Tones and music were considered a reflection of the celestial order. The harmony and perfection are maintained by the Cosmic Tone and in parallel the harmony and perfection of human lives and society on earth should be maintained by music. This belief, as referenced by Tame, is rooted in the Chinese text The Spring and Autumn by Lu Bu Ve representing a time between 722 and 479 BC.  Ve writes that music arose through proportion and ratio manifested by “the Great One” who initiated a cosmos of cycles between light and dark, heaven and earth, ending and beginning. All is in coordination: the planets, the seasons.  When all is in coordination on earth, peaceful and perfect, then music can be perfected. Therefore, a province’s “perfect” music proves their health.

The musician as the medium

Perfection is the most important word in ancient Chinese music. Nothing was left to the whim and creativity of the musical performer, as in jazz for example. The musician was viewed as a medium to allow the perfection of the celestial universe shine on earth through music.  According to them, life on earth and music must follow the same logical patterns. Random notes by individuals would create turmoil and uncontrolled chaos. This is why Emperor Shun paid so much attention to the music of his provinces. If one area’s music was wild, out of control, unique, or did not follow traditional rules of structure well then most certainly there must be a serious societal problem!

What would the ancient Chinese think of Western Music today? –

As stated, the tones were aligned with the months of the year, the first six being Yang tones and the second being Ying tones, each having its own key. The musician was responsible for playing according to the musical scale of each month. Staying in harmony ensured health and success and this was not only beholden on the musicians to maintain, but also on rulers.

Music and modes

The next point that Tame explains is how the concept of twelve tones, based on the twelve months, create separate keys for each
month. They changed the root note. This is precisely how Western music moves through the modes and it is based on this musical inventiveness of the Chinese. These are the modes that aspiring musicians learn and practice today, the Ionian, Dorian, Phrygian, Lydian, Mixolydian, Aeolian, and Locrian. They are achieved by simply moving the base note and beginning the scale there.  The Chinese only used seven notes of their twelve, which are the seven major notes of today’s scale: Do-Re-Mi-Fa-So-La-Ti.  Interestingly they rarely used the semitones Fa and Si which corresponds to today’s pentatonic scale.

This ancient concept of the embedded nature of music, powered by the Celestial tone, was considered a part of the human character as well. Each of the five notes were related to the five important Chinese virtues of benevolence, propriety, faith, righteousness, and knowledge. Human qualities are aligned with tones and specific types of music have an actual objective effect on humans, a power of music. Tame wraps up his discussion of China by tracing the events that led to civil war and transition to communism in China. In the late 20th century Communist leaders required the populace, including children, to observe a daily routine of “death chants” which called for destruction of capitalism and the western world. Tame writes that the ancients would have seen these death-chants as a means of utilizing the power of the Cosmic Tone and music to create an objective change in the human world. He infers that the disappearance of the ancient Chinese belief in perfection and harmony is reflected in its demise from classical opera of the early 20th century to “death chants.” A similar belief occurred in the 1980s as well, that heavy music “made” teenagers “devil worshippers” and that the music was proof of a sinful society. Tame leaves us with a question at the end of his section on the origins of the Power of Music: we may scoff at the Chinese belief that music is an actual cosmic power because of our scientific and “enlightened” minds today. We know better, that sound is only a vibration, and we are so much wiser today – or, Tame asks, are we?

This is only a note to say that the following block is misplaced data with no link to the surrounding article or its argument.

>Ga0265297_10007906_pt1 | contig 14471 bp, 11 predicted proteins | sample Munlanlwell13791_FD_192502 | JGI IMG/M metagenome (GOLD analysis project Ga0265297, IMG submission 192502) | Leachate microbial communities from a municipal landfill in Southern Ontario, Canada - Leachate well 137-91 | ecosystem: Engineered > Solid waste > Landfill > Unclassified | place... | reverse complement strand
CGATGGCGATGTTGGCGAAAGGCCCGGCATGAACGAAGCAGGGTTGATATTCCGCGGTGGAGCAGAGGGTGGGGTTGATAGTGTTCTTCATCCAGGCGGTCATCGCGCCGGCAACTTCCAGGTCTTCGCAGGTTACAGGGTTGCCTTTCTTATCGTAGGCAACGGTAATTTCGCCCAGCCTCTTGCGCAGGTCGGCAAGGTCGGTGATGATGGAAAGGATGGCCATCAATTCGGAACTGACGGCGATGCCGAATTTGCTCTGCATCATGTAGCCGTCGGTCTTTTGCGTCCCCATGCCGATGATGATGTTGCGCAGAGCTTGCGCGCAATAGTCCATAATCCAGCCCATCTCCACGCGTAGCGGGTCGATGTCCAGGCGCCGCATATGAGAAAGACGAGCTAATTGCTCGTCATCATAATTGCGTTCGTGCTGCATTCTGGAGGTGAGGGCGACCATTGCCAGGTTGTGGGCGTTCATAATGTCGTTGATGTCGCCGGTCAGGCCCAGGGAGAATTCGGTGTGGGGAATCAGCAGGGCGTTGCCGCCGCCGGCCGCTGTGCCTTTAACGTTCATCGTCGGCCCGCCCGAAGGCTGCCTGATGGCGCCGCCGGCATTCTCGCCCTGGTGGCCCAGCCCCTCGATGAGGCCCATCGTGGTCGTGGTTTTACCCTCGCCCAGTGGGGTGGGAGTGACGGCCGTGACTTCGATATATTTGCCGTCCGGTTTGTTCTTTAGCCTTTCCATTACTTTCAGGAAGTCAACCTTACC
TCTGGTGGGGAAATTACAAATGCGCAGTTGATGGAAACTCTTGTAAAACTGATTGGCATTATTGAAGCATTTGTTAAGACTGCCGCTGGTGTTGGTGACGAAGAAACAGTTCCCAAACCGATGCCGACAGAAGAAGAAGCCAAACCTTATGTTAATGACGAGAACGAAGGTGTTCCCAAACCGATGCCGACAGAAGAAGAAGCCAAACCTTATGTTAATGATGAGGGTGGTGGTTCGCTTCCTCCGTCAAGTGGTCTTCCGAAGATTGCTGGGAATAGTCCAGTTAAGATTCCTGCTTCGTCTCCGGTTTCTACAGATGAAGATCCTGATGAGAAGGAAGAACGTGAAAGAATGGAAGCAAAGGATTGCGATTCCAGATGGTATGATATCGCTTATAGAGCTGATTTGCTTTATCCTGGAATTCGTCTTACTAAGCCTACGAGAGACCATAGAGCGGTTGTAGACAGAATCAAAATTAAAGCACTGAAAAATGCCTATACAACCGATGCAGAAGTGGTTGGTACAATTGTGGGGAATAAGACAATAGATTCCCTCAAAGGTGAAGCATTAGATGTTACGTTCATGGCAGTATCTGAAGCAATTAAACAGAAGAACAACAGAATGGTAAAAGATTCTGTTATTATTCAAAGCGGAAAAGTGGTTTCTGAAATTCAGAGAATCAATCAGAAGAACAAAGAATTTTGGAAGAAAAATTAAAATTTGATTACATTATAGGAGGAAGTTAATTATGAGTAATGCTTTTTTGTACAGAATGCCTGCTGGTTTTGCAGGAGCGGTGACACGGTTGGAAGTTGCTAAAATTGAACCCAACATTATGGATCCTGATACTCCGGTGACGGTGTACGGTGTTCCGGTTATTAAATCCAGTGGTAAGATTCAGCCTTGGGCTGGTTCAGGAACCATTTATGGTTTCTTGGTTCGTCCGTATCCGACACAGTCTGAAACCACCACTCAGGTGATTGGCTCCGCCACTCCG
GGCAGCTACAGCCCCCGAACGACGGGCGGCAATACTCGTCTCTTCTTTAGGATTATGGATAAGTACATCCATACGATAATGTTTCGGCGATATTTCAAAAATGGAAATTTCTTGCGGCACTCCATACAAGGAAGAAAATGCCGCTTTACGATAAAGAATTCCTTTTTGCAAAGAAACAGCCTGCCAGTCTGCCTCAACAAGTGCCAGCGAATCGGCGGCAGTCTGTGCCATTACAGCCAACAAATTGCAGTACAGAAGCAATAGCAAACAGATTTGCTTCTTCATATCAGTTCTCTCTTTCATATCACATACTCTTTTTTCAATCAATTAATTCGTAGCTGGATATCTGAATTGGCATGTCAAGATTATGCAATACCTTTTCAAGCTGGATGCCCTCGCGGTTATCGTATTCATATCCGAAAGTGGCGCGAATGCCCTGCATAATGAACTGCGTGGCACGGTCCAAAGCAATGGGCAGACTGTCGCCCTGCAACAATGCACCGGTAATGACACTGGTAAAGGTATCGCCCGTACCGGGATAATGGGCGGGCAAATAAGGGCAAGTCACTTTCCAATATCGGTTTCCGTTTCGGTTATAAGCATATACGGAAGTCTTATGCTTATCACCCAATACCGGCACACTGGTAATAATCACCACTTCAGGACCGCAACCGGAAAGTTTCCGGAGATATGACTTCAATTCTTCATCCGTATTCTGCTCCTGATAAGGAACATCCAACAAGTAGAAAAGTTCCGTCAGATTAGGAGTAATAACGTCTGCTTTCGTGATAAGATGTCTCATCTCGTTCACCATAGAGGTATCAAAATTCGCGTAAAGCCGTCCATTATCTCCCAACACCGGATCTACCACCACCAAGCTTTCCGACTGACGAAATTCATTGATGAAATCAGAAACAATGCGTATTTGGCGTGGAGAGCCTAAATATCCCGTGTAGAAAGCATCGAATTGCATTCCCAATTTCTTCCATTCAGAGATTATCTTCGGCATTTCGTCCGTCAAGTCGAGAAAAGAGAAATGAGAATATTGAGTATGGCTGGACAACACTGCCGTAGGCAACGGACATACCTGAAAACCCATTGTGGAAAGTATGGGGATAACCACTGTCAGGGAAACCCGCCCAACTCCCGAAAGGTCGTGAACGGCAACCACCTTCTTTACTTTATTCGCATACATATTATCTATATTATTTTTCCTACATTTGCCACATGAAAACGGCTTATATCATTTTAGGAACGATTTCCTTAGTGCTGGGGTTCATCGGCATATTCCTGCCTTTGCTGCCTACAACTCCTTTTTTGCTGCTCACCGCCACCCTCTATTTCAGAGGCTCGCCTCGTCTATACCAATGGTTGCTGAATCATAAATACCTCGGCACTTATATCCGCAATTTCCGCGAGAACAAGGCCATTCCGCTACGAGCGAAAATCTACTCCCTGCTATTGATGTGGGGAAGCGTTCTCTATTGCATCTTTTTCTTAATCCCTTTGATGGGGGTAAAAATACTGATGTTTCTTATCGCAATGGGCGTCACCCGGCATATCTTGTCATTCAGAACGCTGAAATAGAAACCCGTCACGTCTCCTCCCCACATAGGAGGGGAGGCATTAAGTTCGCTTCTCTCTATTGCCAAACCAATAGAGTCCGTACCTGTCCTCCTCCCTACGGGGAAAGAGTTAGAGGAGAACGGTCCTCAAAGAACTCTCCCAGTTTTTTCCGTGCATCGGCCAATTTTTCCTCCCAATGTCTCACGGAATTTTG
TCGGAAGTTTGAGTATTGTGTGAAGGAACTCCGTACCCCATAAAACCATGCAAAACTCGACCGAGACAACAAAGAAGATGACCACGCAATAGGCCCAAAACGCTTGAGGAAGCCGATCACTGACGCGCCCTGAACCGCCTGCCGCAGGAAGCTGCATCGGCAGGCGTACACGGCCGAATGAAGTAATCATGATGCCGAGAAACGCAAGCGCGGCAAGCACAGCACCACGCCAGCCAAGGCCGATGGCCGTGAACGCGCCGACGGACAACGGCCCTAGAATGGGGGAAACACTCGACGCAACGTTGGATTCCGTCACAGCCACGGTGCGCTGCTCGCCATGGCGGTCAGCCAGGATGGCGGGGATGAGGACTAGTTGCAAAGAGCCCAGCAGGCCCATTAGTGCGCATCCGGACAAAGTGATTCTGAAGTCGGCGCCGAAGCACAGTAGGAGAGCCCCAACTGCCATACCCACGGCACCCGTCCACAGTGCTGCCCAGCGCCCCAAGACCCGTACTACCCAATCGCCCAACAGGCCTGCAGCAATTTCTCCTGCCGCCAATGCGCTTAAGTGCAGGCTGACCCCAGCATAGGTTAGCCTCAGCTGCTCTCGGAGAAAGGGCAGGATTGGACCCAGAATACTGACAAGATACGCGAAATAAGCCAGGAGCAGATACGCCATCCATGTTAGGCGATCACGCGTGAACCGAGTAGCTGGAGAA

The beginning section of Tame’s book covered in this post raises some questions. Does music have an ethereal power, or at least a power over human beings, something greater than simply a physical vibration? Today most would say that it is certainly a reflection of society, but can it also influence society? Totalitarian regimes would think so. When did the change occur from valuing traditional “perfection” among the ancients to valuing individualism and improvisation that are explicit in jazz and other forms? Can it be traced to the individualism of the 19th and 20th centuries? Can music only be divine if it mimics the harmony of the universe, or divine if it is uniquely human?